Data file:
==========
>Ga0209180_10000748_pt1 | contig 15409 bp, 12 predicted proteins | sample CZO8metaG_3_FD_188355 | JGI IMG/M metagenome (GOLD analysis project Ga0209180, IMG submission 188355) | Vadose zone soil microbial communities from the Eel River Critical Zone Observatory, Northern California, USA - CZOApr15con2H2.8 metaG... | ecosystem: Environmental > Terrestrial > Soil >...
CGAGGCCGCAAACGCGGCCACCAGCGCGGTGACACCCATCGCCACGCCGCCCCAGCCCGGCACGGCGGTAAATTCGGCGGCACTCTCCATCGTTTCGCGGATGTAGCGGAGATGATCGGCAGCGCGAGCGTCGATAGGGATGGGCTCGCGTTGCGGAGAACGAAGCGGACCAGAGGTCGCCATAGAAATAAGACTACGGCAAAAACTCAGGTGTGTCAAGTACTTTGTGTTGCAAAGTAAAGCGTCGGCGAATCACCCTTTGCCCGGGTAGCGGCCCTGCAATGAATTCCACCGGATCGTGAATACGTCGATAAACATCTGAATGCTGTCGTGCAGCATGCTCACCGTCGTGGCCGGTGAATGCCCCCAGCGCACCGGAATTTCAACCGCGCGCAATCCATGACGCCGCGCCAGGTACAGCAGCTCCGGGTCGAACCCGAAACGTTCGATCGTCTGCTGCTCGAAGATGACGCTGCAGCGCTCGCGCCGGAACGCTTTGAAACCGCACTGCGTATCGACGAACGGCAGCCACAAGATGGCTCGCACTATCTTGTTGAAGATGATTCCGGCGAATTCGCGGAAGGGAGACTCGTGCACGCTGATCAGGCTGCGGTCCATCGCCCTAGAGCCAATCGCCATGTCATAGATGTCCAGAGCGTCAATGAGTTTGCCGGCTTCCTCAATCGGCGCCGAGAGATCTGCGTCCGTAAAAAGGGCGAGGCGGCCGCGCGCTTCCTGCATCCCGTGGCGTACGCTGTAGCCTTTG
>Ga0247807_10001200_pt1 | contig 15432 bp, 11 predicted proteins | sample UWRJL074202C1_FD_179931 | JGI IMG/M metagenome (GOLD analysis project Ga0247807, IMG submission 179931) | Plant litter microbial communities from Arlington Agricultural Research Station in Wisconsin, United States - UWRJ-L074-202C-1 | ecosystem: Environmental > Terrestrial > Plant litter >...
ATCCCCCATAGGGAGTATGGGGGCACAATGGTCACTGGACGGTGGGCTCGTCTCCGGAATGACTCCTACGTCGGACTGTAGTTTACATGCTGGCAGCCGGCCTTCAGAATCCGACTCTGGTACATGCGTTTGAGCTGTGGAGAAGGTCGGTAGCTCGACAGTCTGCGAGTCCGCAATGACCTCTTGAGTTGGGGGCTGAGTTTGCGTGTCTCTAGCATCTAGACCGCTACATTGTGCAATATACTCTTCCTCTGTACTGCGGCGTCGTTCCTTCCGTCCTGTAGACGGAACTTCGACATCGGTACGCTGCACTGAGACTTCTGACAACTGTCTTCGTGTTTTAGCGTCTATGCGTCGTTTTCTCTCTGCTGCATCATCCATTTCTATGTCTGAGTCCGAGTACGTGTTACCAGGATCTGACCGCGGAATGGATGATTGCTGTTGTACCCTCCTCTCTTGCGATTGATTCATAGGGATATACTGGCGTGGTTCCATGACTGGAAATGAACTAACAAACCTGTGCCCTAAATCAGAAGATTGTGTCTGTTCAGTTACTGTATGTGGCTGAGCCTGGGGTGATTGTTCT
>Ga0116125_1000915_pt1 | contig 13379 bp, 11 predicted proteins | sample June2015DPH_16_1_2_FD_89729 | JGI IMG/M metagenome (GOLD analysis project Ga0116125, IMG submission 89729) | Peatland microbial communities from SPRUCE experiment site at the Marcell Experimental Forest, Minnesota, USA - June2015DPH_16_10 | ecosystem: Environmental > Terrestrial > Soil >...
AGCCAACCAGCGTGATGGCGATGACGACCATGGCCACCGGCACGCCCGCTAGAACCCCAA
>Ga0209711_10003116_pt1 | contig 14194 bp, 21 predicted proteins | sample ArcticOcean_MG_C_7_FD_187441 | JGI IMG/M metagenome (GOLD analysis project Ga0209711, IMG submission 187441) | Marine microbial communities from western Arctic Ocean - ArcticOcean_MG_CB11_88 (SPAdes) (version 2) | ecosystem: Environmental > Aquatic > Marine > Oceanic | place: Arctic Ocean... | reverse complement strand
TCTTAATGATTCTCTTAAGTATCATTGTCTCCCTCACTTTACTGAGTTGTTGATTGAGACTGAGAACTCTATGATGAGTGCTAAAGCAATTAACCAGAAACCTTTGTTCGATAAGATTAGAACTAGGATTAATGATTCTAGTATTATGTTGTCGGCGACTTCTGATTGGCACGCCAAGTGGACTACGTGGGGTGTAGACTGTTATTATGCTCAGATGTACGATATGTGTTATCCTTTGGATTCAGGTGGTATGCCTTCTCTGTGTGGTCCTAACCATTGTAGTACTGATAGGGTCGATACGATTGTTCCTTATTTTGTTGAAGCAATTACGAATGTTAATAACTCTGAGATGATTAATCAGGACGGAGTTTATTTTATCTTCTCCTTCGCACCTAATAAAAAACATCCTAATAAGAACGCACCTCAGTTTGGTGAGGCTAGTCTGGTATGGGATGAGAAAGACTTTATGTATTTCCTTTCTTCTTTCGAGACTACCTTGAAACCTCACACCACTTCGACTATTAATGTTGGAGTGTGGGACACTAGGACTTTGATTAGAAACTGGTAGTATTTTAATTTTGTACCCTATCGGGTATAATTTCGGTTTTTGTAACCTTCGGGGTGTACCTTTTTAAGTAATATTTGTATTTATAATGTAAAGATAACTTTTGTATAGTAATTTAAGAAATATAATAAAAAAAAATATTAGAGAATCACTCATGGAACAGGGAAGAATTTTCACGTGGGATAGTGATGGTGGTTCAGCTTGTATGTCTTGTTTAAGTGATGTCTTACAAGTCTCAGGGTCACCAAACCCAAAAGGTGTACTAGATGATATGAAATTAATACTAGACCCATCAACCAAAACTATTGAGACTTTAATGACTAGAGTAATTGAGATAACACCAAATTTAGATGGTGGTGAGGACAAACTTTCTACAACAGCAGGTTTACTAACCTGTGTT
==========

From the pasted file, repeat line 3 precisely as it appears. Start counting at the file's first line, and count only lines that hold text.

>Ga0247807_10001200_pt1 | contig 15432 bp, 11 predicted proteins | sample UWRJL074202C1_FD_179931 | JGI IMG/M metagenome (GOLD analysis project Ga0247807, IMG submission 179931) | Plant litter microbial communities from Arlington Agricultural Research Station in Wisconsin, United States - UWRJ-L074-202C-1 | ecosystem: Environmental > Terrestrial > Plant litter >...